In fact, in New York, I'm not aware of ANY court or any Judge in State Court that allows a juror to do this.
The first is that it's disruptive.
The second is that the question and the topic may be inappropriate for the witness to answer or the jury to learn about.
There are instances however where the trial judge will allow a juror to ask questions, but not in the way you think..
In a courtroom where the judge allows jurors to ask witnesses questions, let me explain how this works.
The witness is testifying.
Your lawyer is questioning this witness.
He has a certain agenda.
He needs this witness to testify about certain facts.
He's got to make that happen in order to show that you are more likely right than wrong that you're entitled to a verdict in your favor.
If jurors were allowed to ask questions, there's the chance that they'd be interrupting all the time.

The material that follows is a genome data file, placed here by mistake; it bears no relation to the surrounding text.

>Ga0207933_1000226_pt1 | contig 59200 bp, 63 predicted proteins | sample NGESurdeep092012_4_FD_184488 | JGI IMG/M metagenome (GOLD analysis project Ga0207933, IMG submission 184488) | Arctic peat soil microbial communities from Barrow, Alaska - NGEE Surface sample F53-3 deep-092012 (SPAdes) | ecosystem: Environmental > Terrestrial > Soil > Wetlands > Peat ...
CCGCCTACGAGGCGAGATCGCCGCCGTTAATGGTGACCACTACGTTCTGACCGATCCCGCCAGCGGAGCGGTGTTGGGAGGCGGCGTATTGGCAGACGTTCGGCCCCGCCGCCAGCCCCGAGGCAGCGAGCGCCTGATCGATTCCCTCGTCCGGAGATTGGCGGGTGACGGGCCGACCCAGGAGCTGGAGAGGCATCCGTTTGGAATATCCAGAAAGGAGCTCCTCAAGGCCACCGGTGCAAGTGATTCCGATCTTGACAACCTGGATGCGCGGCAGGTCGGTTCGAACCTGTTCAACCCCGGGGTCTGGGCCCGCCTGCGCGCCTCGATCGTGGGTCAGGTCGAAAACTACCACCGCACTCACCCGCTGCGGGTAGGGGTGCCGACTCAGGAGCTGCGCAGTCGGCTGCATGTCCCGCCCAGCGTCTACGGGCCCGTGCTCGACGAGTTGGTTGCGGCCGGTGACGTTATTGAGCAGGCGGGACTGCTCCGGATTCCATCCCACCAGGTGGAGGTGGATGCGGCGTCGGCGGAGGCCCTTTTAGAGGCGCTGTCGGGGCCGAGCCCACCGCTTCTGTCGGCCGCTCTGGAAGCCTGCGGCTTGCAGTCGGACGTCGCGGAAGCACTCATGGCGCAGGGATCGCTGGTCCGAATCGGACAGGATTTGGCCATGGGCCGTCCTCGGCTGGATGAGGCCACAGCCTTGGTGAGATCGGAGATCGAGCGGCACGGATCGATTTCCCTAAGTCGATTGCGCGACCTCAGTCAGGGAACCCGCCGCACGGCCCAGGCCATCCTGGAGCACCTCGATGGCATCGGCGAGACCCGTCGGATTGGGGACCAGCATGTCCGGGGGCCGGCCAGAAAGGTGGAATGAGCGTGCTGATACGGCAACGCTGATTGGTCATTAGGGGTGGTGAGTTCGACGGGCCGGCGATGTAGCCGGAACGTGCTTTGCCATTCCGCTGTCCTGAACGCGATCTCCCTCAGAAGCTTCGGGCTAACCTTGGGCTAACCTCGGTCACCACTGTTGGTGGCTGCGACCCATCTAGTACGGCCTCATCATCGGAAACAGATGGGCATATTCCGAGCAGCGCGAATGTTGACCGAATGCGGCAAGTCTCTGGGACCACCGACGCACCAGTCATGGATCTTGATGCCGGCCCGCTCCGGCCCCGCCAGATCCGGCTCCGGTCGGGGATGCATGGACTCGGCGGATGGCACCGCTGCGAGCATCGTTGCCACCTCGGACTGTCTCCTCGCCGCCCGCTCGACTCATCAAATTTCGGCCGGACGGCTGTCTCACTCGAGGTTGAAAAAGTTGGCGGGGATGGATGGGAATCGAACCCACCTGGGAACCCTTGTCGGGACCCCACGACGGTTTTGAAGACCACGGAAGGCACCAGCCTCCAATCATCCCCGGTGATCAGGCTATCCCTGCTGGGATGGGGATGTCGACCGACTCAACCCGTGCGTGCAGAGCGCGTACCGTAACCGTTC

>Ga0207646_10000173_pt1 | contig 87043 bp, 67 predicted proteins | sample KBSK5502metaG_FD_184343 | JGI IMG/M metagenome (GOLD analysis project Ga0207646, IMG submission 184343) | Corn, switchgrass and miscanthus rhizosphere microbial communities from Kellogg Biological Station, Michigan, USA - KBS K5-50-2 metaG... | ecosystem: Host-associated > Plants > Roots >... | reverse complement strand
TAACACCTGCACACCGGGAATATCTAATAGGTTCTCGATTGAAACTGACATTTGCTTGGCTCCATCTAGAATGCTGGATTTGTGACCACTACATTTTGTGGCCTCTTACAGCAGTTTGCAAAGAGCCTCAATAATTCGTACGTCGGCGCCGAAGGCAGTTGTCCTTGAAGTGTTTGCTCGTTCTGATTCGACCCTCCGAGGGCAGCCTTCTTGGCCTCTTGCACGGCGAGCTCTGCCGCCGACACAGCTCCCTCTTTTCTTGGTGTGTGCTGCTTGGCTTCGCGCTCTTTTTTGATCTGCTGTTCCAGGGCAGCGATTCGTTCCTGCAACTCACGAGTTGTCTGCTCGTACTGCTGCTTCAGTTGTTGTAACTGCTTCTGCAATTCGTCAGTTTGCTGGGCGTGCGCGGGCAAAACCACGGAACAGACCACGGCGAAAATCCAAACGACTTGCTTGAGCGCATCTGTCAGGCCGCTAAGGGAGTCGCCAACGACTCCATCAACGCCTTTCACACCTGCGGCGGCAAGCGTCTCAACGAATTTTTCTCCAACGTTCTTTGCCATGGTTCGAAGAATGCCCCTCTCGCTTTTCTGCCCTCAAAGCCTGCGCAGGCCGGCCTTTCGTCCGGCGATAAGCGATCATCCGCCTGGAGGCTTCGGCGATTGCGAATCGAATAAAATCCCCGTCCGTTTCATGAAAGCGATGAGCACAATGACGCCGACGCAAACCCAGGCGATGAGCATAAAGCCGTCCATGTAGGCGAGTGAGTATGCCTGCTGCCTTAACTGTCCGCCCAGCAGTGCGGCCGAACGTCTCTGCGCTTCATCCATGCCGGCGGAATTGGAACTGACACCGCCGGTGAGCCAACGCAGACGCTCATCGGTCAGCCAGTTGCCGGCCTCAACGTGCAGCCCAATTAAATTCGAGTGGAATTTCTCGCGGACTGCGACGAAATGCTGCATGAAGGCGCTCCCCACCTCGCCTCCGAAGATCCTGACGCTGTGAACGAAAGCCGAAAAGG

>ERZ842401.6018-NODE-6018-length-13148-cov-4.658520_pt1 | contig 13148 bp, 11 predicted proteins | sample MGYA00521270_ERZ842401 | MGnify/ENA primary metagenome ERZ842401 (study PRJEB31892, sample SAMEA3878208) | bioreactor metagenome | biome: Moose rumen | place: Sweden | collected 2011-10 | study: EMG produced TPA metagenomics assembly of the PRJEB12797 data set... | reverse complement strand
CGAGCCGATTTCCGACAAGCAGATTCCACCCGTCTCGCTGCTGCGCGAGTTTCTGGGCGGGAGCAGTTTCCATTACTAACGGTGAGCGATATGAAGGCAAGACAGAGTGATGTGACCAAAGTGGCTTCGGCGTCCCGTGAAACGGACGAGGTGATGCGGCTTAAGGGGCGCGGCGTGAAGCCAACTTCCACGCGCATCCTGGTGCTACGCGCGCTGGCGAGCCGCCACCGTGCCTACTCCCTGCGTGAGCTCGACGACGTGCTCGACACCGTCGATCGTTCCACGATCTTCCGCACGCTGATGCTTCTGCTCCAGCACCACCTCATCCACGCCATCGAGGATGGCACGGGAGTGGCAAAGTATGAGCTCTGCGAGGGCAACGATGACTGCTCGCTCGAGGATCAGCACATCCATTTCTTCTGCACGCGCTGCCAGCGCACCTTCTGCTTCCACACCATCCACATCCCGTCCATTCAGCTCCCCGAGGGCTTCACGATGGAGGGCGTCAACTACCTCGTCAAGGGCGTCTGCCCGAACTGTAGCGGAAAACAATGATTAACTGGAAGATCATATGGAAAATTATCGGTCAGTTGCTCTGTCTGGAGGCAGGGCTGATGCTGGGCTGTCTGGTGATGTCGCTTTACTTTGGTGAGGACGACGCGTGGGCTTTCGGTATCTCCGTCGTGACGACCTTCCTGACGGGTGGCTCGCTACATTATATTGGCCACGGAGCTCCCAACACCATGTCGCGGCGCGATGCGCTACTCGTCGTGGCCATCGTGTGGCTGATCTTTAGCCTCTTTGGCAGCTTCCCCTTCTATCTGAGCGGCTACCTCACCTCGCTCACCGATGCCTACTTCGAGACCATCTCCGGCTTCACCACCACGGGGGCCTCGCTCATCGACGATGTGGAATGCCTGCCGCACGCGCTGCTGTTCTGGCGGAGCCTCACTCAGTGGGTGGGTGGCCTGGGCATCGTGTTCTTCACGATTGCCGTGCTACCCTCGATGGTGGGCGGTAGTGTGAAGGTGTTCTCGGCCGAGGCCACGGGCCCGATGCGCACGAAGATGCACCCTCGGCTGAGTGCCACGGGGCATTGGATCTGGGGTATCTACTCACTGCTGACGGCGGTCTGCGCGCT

In courtrooms where jurors are allowed to ask questions, here's what typically happens.
Your lawyer calls a witness to the stand to testify.
AFTER he is done asking the witness questions, the judge asks the jury if they have any questions.
If a juror says yes, he tells them to write the question down on paper and then hand it to the court officer.
The court officer takes the paper and hands it to the judge.
The judge silently reads the question and decides if it's appropriate.
If it is appropriate, the JUDGE will ask the witness the question.
The judge will usually ask the jury if that answers the question.
If not, the judge might ask some follow up questions on his own to try and clarify the confusion.
This process continues after each attorney has finished questioning a witness.
This way, the judge controls any and all questions posed by the jury while still giving them an opportunity to clarify something that is confusing to them.